MIke Wallace caught slant pass from Ryan Tannehill midway through practice Monday and about 40 minutes later caught a deep pass from the starting quarterback over the top of the defense for a touchdown.
That was good.
That was also it.
Tannehill targeted Wallace three times in practice and the duo connected twice. And that's fine except when you consider that Tannehill actually attempted more passes to reserve receiver Brian Tyms. And tight end Dustin Keller. And Brian Hartline. And just as many to Jeff Fuller, another reserve receiver who may or may not be on the team in three weeks.
So if you ask me are the Dolphins feeding the Tannehill-to-Wallace connection a good diet in practice, I would say absolutely not. The fact is Monday's work was pretty much typical of what has happened in all the practices I've witnessed this training camp when counting Tannehill-to-Wallace connections.
Sometimes they hook up twice in a practice. Sometimes three times. Rarely more than that. Sometimes they go an entire practice and don't connect at all. Meanwhile, Tannehill connects with Keller all the time. He has a definite chemistry with Hartline. And he seems pretty comfortable throwing to Brandon Gibson as well.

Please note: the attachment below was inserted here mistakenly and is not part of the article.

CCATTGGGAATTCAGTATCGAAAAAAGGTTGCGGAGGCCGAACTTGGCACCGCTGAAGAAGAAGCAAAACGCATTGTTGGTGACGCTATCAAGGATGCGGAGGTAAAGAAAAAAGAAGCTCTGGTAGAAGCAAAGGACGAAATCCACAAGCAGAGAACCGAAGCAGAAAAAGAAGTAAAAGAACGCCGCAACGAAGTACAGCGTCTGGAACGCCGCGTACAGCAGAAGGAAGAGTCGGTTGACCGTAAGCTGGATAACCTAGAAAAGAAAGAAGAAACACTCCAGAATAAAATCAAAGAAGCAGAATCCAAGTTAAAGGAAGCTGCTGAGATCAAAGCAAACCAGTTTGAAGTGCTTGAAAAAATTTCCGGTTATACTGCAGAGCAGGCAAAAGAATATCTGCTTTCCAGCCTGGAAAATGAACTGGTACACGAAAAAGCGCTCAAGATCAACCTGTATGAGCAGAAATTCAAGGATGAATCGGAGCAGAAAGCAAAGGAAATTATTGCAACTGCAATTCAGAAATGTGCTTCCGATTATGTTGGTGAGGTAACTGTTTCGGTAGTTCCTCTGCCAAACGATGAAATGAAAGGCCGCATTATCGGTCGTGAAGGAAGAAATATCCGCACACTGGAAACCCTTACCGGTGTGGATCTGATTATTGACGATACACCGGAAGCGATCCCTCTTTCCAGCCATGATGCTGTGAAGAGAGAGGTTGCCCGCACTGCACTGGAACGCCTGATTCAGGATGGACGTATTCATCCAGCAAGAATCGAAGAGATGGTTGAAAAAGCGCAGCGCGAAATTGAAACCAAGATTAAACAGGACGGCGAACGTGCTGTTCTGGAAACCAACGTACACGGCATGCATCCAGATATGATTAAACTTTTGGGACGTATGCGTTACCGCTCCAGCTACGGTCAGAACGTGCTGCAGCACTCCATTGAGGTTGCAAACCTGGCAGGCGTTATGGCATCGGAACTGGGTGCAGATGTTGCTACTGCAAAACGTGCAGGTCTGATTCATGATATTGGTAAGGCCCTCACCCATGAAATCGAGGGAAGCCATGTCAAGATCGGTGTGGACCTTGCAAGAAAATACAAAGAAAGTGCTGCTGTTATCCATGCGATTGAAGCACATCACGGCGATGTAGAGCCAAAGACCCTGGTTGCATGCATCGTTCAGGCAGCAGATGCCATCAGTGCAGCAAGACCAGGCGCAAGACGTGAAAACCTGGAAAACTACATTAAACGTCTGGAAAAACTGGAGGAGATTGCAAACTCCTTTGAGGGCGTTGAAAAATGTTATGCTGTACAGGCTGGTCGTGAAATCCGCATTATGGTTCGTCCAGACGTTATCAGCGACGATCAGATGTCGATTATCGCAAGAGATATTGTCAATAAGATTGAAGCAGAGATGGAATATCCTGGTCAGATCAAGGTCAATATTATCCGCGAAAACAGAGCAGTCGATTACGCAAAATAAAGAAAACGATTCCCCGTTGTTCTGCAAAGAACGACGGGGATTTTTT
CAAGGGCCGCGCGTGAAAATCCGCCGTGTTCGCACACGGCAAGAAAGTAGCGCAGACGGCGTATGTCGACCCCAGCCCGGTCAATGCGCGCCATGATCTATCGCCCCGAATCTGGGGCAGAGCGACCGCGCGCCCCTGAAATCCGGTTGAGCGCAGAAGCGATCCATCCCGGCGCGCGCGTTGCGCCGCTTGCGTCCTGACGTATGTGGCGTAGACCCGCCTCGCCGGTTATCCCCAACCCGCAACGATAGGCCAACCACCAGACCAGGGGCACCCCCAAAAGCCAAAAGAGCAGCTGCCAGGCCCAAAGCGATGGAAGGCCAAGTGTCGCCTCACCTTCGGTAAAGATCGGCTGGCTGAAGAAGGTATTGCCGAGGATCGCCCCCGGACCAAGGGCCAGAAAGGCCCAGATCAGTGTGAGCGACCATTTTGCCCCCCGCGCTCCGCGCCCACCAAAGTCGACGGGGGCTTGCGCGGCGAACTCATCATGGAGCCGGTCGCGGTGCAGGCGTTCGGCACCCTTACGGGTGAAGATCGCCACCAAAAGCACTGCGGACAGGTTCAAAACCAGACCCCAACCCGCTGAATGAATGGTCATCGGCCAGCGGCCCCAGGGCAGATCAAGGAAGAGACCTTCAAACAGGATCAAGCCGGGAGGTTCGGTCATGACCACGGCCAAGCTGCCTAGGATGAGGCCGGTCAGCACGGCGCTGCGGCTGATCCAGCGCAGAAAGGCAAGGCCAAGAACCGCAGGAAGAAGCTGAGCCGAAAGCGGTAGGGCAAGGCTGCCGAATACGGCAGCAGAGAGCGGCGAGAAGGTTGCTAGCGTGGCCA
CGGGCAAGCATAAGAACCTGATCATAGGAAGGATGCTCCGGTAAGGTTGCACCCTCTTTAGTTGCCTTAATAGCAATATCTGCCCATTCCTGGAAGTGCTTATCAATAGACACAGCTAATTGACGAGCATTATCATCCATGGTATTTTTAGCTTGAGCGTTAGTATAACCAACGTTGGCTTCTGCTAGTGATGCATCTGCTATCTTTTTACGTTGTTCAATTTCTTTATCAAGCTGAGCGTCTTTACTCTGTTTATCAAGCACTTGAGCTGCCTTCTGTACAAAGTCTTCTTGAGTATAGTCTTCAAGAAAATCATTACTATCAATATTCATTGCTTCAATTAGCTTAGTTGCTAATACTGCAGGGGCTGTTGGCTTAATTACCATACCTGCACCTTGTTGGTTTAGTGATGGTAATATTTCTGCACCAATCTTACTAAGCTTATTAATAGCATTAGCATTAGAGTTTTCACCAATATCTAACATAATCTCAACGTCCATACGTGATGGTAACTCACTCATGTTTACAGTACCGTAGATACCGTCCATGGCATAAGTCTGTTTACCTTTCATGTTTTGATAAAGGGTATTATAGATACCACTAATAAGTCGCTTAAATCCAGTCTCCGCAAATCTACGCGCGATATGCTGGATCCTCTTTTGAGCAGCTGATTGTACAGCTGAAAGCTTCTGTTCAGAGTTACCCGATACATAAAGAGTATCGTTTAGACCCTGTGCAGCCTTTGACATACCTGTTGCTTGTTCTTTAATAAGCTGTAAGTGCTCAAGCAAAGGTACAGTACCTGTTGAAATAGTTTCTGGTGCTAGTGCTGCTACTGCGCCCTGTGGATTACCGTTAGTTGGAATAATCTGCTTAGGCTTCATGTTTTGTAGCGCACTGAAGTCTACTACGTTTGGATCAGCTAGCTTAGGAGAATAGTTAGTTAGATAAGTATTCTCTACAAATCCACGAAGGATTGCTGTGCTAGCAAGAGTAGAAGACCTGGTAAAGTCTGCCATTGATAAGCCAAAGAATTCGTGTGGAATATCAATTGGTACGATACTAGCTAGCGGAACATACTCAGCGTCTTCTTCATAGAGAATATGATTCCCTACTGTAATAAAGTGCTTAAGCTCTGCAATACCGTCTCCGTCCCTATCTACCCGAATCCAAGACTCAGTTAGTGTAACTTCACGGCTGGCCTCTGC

All that is good -- except that none of those other guys are the caliber of playmaker that Mike Wallace is. None are being paid what the Dolphins are paying Wallace. None are feared around the NFL as Wallace is feared.
So why is Wallace catching fewer passes in practice than his peers? And, incredibly, why on this day was he targeted fewer times than a receiver who is fighting for a No. 4 or No. 5 WR job?
Perhaps I'm making too much of this. But it has happened on a number of days that I've watched practice. And, if you believe like coach Joe Philbin does, that practice is important and eventually will reflect what we see in games, then this trend is potentially alarming.
Tannehill doesn't seem to throw nearly enough to Wallace in practice to suggest this is going to be an elite combination in the NFL this season.
(Return of the peanut gallery here: But Mando, you're just a dumb columnist who never played the game and you're making a big deal out of nothing and, after all, Allen Iverson said this is just practice.)